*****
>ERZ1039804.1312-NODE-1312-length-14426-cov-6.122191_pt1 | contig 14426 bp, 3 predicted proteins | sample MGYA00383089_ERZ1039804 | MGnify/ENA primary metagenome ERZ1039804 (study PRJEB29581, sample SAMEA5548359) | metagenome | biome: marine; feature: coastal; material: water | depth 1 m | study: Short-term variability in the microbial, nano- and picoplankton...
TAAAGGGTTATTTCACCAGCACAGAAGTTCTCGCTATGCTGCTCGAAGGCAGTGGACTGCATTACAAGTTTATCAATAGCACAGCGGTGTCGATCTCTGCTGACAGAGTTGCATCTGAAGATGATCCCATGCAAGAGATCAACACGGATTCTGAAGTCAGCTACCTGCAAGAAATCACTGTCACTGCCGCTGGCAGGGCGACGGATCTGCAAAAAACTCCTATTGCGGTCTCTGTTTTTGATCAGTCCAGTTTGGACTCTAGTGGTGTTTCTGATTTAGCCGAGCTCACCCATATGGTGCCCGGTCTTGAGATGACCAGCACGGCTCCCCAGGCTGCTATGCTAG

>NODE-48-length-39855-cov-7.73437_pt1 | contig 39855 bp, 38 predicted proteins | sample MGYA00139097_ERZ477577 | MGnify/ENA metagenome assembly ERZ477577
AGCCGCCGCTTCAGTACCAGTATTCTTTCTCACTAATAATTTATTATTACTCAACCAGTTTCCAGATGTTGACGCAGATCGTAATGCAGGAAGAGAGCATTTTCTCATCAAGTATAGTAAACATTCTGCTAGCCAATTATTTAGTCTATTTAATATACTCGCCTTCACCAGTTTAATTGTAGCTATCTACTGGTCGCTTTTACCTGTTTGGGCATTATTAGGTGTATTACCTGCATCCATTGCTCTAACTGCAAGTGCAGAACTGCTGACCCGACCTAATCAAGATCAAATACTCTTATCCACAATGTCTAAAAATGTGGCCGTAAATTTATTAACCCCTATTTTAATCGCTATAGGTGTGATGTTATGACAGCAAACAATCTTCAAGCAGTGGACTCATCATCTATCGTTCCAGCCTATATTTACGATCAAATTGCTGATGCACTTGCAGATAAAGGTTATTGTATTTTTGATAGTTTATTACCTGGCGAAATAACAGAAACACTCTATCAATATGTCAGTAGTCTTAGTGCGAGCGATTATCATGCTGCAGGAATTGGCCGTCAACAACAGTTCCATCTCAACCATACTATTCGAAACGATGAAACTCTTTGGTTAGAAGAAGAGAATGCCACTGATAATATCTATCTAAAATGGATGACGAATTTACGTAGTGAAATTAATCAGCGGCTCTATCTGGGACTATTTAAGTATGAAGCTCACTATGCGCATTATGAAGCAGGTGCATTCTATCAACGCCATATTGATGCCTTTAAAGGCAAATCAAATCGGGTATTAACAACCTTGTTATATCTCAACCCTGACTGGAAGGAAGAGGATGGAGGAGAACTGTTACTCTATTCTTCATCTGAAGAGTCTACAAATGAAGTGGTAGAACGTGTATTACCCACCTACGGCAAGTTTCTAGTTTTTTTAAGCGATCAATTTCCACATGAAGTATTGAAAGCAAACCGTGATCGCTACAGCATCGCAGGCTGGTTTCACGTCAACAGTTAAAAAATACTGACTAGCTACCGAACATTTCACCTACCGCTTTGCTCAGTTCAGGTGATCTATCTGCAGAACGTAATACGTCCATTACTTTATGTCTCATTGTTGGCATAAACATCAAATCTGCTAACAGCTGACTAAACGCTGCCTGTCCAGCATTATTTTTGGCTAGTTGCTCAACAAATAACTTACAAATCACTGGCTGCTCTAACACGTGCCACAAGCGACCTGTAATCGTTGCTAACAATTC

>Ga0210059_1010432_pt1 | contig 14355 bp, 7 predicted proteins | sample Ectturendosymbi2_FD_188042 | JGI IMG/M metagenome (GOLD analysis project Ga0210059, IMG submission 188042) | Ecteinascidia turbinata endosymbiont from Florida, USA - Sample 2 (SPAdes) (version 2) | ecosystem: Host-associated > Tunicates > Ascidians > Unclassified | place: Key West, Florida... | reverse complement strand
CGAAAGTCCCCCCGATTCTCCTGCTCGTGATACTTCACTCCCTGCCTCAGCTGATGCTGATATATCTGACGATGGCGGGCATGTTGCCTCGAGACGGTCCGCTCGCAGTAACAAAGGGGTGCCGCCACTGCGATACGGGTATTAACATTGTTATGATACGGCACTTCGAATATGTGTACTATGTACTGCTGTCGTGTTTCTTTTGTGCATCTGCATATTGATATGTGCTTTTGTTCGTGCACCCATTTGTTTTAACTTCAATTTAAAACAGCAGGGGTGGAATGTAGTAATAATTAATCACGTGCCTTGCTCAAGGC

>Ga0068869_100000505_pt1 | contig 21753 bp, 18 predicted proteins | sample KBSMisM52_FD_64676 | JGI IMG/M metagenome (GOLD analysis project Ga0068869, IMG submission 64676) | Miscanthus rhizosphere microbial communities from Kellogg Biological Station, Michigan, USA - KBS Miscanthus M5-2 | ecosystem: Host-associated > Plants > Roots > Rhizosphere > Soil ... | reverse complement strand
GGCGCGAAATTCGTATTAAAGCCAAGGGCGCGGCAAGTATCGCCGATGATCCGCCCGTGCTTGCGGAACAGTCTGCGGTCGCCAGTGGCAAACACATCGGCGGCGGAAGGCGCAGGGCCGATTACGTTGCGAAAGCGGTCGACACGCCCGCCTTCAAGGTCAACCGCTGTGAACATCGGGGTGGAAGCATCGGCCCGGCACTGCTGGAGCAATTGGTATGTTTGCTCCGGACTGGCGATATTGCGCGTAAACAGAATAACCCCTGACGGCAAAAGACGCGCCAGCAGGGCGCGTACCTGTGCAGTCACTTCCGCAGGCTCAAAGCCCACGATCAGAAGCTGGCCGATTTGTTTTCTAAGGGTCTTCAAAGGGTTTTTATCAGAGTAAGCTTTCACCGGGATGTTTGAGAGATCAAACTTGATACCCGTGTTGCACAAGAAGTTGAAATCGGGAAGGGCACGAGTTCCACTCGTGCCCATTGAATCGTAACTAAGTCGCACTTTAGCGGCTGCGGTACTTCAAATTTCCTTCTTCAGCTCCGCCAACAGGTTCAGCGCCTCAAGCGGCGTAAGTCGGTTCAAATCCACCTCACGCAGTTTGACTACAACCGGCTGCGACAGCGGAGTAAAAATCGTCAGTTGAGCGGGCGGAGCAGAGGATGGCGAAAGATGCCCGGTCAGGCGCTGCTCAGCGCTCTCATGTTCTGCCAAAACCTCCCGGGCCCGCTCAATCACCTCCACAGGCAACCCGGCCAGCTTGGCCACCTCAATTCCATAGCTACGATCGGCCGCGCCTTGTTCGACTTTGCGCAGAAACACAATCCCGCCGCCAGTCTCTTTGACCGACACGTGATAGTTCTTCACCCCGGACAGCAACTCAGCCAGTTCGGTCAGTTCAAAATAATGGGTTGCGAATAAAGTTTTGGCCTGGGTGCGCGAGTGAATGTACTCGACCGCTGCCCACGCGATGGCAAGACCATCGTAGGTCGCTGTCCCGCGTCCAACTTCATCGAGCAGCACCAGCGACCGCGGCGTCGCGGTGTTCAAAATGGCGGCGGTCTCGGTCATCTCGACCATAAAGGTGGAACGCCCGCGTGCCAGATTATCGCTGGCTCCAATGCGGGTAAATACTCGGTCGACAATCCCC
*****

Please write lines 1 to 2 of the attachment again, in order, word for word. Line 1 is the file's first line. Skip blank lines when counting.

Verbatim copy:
>ERZ1039804.1312-NODE-1312-length-14426-cov-6.122191_pt1 | contig 14426 bp, 3 predicted proteins | sample MGYA00383089_ERZ1039804 | MGnify/ENA primary metagenome ERZ1039804 (study PRJEB29581, sample SAMEA5548359) | metagenome | biome: marine; feature: coastal; material: water | depth 1 m | study: Short-term variability in the microbial, nano- and picoplankton...
TAAAGGGTTATTTCACCAGCACAGAAGTTCTCGCTATGCTGCTCGAAGGCAGTGGACTGCATTACAAGTTTATCAATAGCACAGCGGTGTCGATCTCTGCTGACAGAGTTGCATCTGAAGATGATCCCATGCAAGAGATCAACACGGATTCTGAAGTCAGCTACCTGCAAGAAATCACTGTCACTGCCGCTGGCAGGGCGACGGATCTGCAAAAAACTCCTATTGCGGTCTCTGTTTTTGATCAGTCCAGTTTGGACTCTAGTGGTGTTTCTGATTTAGCCGAGCTCACCCATATGGTGCCCGGTCTTGAGATGACCAGCACGGCTCCCCAGGCTGCTATGCTAG